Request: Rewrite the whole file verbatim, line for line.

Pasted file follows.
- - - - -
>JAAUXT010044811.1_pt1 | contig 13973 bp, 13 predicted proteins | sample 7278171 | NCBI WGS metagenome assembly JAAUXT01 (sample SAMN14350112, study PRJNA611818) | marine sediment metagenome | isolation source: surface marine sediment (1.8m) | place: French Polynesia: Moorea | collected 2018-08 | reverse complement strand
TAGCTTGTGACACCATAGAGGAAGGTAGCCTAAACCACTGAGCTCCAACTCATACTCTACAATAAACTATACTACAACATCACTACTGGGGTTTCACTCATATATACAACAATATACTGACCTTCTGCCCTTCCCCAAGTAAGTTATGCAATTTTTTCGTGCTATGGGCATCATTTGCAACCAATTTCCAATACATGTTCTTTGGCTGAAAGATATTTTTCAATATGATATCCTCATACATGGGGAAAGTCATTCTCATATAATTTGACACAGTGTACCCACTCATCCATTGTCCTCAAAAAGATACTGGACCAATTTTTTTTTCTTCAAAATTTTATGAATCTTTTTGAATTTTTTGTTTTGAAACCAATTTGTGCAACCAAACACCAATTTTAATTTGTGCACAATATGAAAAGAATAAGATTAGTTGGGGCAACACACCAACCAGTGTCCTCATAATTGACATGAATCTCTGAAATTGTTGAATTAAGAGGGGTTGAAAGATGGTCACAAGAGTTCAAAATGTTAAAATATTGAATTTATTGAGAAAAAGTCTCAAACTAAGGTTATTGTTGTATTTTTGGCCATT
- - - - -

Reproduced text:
>JAAUXT010044811.1_pt1 | contig 13973 bp, 13 predicted proteins | sample 7278171 | NCBI WGS metagenome assembly JAAUXT01 (sample SAMN14350112, study PRJNA611818) | marine sediment metagenome | isolation source: surface marine sediment (1.8m) | place: French Polynesia: Moorea | collected 2018-08 | reverse complement strand
TAGCTTGTGACACCATAGAGGAAGGTAGCCTAAACCACTGAGCTCCAACTCATACTCTACAATAAACTATACTACAACATCACTACTGGGGTTTCACTCATATATACAACAATATACTGACCTTCTGCCCTTCCCCAAGTAAGTTATGCAATTTTTTCGTGCTATGGGCATCATTTGCAACCAATTTCCAATACATGTTCTTTGGCTGAAAGATATTTTTCAATATGATATCCTCATACATGGGGAAAGTCATTCTCATATAATTTGACACAGTGTACCCACTCATCCATTGTCCTCAAAAAGATACTGGACCAATTTTTTTTTCTTCAAAATTTTATGAATCTTTTTGAATTTTTTGTTTTGAAACCAATTTGTGCAACCAAACACCAATTTTAATTTGTGCACAATATGAAAAGAATAAGATTAGTTGGGGCAACACACCAACCAGTGTCCTCATAATTGACATGAATCTCTGAAATTGTTGAATTAAGAGGGGTTGAAAGATGGTCACAAGAGTTCAAAATGTTAAAATATTGAATTTATTGAGAAAAAGTCTCAAACTAAGGTTATTGTTGTATTTTTGGCCATT